And the other seven?

Doers of the Word                            
Nov. 15th
And the other seven?

There are two versions of today’s parable of the talents.  One found in Matthew 25, with three servants, and the other in Luke 19, with ten servants.  These parables are the last things Jesus tells his disciples before he enters Jerusalem to face the cross and die.

The big question is how do we relate the Gospel of Jesus to a world of politics and economics?  If we are to live a true Christian (pro) life we will have to deal with government decisions that are not in accordance with the Gospel.  If we follow those decisions, we will assume their values, actions and priorities with regard to money and power.  If we follow Jesus, we will end up in Jerusalem at the cross (figuratively speaking).  We can’t be both.  We must choose.  And the seven in Luke’s version of the parable?  Perhaps Jesus is saying that most of them will die eventually along with Jesus.  A world based on power, violence, exploitation, dominance, occupied territories, nationalism, arrogance, terrorism, slaying enemies is not a gospel world.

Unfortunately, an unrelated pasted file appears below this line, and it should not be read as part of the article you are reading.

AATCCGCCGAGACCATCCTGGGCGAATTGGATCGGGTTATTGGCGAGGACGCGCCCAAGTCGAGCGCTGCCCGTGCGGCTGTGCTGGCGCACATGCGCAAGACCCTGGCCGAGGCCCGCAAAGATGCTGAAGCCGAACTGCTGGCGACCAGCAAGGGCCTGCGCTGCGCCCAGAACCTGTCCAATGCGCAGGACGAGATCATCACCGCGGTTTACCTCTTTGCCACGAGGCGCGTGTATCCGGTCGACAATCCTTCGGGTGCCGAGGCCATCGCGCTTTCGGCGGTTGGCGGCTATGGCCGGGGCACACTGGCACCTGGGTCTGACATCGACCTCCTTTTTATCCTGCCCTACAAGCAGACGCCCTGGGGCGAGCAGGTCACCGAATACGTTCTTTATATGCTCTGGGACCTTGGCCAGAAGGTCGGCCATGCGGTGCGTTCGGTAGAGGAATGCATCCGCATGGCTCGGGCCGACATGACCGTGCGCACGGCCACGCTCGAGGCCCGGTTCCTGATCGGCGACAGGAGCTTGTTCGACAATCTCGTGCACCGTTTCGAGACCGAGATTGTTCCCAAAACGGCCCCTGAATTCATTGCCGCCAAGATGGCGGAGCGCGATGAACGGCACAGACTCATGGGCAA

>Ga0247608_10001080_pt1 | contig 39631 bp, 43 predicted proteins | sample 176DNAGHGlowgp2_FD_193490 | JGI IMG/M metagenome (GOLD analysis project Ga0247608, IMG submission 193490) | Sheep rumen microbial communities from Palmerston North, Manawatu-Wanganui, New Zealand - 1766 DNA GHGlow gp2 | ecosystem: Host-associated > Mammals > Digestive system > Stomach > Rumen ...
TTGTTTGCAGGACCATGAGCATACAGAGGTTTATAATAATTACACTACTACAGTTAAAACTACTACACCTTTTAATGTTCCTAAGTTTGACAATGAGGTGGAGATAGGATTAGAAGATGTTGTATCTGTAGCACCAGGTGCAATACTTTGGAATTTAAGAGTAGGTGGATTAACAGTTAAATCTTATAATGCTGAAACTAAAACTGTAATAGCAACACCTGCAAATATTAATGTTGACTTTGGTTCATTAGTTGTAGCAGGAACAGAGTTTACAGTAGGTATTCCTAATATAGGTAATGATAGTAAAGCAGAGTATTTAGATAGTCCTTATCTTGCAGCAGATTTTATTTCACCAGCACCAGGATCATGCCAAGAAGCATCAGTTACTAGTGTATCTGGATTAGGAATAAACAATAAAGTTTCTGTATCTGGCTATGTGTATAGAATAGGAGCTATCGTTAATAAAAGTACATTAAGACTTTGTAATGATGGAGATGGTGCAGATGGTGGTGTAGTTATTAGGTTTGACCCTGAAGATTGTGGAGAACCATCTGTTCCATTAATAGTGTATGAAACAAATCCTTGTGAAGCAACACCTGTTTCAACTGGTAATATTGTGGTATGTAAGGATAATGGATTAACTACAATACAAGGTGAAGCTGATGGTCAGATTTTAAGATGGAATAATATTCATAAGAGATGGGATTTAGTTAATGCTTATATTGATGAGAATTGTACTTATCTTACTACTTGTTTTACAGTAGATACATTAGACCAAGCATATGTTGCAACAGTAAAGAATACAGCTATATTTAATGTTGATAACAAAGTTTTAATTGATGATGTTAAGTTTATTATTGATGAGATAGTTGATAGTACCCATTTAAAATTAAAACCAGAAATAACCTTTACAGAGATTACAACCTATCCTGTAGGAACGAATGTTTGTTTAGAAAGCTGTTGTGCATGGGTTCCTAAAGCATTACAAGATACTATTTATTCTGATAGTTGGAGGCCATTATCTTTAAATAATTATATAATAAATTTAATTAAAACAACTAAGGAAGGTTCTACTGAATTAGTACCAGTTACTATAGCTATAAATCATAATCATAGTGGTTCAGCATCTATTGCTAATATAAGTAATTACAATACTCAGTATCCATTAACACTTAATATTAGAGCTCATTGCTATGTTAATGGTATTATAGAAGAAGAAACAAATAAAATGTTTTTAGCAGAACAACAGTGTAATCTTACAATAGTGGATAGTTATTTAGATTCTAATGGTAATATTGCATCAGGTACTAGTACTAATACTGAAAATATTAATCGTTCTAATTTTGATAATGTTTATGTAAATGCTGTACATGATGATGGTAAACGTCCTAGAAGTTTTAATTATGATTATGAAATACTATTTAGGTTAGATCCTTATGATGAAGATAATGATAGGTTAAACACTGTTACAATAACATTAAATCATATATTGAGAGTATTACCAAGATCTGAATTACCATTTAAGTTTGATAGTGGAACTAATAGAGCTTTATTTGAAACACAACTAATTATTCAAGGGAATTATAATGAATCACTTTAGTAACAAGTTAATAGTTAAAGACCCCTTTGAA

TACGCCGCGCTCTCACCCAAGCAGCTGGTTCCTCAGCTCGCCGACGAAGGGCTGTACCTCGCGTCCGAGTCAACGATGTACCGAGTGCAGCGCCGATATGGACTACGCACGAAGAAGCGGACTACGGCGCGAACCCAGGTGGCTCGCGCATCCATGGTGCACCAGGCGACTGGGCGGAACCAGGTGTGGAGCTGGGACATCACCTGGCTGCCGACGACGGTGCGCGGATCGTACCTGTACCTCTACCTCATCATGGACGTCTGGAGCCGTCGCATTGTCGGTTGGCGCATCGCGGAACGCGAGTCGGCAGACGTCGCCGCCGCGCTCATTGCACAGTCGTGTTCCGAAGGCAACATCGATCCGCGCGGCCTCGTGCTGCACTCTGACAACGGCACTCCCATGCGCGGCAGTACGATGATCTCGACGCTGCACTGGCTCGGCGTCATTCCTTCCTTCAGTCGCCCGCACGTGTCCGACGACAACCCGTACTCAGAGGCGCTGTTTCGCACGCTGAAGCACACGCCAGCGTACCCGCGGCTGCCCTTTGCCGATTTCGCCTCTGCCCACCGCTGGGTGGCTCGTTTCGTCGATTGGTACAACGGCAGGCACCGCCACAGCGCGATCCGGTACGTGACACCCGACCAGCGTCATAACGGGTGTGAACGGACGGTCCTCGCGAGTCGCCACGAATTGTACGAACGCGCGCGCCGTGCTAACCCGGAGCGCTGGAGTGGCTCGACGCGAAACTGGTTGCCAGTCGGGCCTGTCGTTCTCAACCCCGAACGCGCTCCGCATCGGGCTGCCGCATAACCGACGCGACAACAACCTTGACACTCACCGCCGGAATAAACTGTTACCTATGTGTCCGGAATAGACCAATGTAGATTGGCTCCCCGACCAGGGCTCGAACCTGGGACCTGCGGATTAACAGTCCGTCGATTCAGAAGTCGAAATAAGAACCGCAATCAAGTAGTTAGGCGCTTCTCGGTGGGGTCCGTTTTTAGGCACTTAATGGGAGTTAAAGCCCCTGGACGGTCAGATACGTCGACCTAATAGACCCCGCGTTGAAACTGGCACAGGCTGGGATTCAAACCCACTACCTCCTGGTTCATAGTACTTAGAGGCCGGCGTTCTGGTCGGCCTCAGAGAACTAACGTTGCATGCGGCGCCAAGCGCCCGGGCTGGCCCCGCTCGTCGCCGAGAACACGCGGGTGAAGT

The story of the talents is about power and money.  It is a warning.  Jesus tries to prepare his disciples, who think the Kingdom is coming soon.  They think this because they are ignoring Jesus’s words about the cross, rejection, persecution and death.

These stories of Jesus tell us that we might be making wrong choices, aligning ourselves to the wrong people and the need to relent, repent and heed Jesus’ teachings.

The stories are also about hope.  The Gospel offers alternatives of hope, a place of hospitality and that God’s basic rules for the Kingdom “on earth as it is in Heaven” are forgiveness, reconciliation, healing and communication.

Are we like the third servant, trying to hang on to what we’ve got?  Are we one of the seven who disappear and don’t seem to count at all?  Are we perhaps among the compatriots of the king who don’t want him as ruler and are executed within the context of the system’s politics and violence (Luke’s version)?  In Jesus’ own community ten are executed, one is exiled, and one commits suicide.  Go figure!